Sunday, October 16, 2011

Penelope Trunk gives wake-up call

I’ve fell for the promises “Find Your Passion,” “Get Unstuck,” “Follow your Bliss” all in five easy steps. Unfortunately, I’ve read the books, performed the exercises (well sort of) and attended the conferences. Where did they get me? Right back to where I started - stuck. That is until I listened to the interview Steven Roy had with Penelope Trunk. I learned more about goal setting in this one interview than with all the books and conferences combined.

Steven Roy is a 40-year old blogger who feels trapped in his day job. He hates working for someone else and wants to have his own business preferably something online. His goal is to be able to spend more time with his two young daughters. He writes the blog Ending the Grind and occasionally posts podcasts of his interviews with other bloggers.

Penelope Trunk is the author of the book Brazen Careerist: The New Rules for Success and writes at the Penelope Trunk Blog. It was in her post how to know what to look for that she linked to her interview with Steven.

At first Penelope’s response to Steven’s lack of any real goal seemed a bit brazen. Then I read some of her old blog posts on goal setting. The questions she asked Steven were nothing new. She has given advice on how to set goals and how to know ourselves over and over again. She became frustrated with Steven's lack of insight into how he wanted to live his life. For me the success of the interview is hearing a real life example of what you need to do and the questions you need to ask yourself to define your goals.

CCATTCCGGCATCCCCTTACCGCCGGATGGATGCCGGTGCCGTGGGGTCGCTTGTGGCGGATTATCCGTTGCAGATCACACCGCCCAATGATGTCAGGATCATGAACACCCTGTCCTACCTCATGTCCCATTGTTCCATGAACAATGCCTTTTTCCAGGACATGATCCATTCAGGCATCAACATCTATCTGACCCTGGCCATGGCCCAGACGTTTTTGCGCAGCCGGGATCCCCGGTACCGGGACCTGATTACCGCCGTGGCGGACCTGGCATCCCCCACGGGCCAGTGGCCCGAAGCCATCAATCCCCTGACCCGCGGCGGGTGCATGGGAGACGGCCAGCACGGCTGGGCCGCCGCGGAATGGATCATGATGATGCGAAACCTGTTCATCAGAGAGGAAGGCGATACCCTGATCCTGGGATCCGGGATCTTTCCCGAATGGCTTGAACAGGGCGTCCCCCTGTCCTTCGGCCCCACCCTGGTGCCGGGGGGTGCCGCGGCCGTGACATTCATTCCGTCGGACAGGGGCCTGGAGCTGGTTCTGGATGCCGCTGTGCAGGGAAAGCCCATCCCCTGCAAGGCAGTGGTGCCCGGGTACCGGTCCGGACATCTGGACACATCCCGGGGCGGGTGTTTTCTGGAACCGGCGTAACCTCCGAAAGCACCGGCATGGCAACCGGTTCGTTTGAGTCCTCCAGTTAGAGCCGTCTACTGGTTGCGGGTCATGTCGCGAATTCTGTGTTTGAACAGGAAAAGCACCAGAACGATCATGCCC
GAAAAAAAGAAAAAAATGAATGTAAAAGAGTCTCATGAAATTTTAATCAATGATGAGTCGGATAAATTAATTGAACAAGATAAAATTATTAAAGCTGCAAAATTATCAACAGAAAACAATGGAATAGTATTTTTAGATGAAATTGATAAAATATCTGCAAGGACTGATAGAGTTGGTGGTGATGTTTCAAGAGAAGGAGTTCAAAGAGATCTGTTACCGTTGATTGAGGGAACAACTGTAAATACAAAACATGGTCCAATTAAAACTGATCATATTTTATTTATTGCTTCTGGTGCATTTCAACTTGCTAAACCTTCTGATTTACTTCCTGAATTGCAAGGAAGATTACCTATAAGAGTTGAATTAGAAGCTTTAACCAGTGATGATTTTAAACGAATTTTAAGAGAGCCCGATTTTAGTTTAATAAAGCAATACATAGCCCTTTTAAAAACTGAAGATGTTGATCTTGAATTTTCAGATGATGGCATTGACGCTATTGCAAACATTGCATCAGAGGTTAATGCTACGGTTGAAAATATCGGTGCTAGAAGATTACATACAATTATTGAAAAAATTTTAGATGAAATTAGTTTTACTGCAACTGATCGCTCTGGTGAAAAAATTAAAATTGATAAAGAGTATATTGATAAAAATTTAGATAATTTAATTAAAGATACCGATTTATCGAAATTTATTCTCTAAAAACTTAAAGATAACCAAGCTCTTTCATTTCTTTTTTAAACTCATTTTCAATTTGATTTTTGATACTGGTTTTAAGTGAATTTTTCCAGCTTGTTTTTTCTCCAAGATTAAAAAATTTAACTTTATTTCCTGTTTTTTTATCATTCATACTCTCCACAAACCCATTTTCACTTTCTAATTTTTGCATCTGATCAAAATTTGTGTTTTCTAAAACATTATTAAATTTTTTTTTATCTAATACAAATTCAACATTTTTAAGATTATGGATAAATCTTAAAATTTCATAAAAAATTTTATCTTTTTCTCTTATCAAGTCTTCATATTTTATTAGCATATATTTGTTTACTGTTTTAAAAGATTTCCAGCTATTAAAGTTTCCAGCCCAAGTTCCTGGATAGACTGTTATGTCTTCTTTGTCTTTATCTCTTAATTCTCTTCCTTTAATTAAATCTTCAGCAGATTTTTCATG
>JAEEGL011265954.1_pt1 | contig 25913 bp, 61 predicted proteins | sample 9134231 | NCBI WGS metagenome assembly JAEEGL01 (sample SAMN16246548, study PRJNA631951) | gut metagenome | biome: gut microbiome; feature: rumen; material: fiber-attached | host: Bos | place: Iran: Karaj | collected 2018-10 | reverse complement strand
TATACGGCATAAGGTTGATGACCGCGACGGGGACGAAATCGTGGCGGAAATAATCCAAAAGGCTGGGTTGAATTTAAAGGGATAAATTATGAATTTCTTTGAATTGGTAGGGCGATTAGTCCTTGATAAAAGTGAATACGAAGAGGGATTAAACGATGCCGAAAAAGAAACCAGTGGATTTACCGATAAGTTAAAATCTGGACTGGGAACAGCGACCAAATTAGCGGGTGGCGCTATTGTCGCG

Penelope points out these are not goals:
Doing whatever it takes
To be home to spend time with your children. (This is the end result of a goal)
Building a blog readership (Not a good way to make money)
To be independently wealthy (This is for 5th graders)

To start with you have to be honest with your self and know where your strongest skills are.

Know your Myers Briggs score:
You can take the test for free here and here.
Since I get a different Myers Briggs result with each new test I take, I prefer the StrengthsFinder 2.0 though you do need to purchase Tom Rath's book StrengthsFinder 2.0 to take the assessment (you need the access key provided in the book).

Determine if you are inwardly or outwardly motivated:
According to Wikipedia:
Intrinsic motivation refers to motivation that is driven by an interest or enjoyment in the task itself, and exists within the individual rather than relying on any external pressure.

Extrinsic motivation comes from outside of the individual. Common extrinsic motivations are rewards like money and grades, coercion and threat of punishment. Competition is in general extrinsic because it encourages the performer to win and beat others, not to enjoy the intrinsic rewards of the activity.

Why is this important for Steve? Externally motivated people are not particularly good bloggers.

Determine what you want to do with your days:
Everyone has to work eight hours a day. If you have a family to support, you have to work eight hours a day. What do you want to do with your time? Talk to people, market, write? How can you make those eight hours good?

To determine what you want to do look at someone’s life: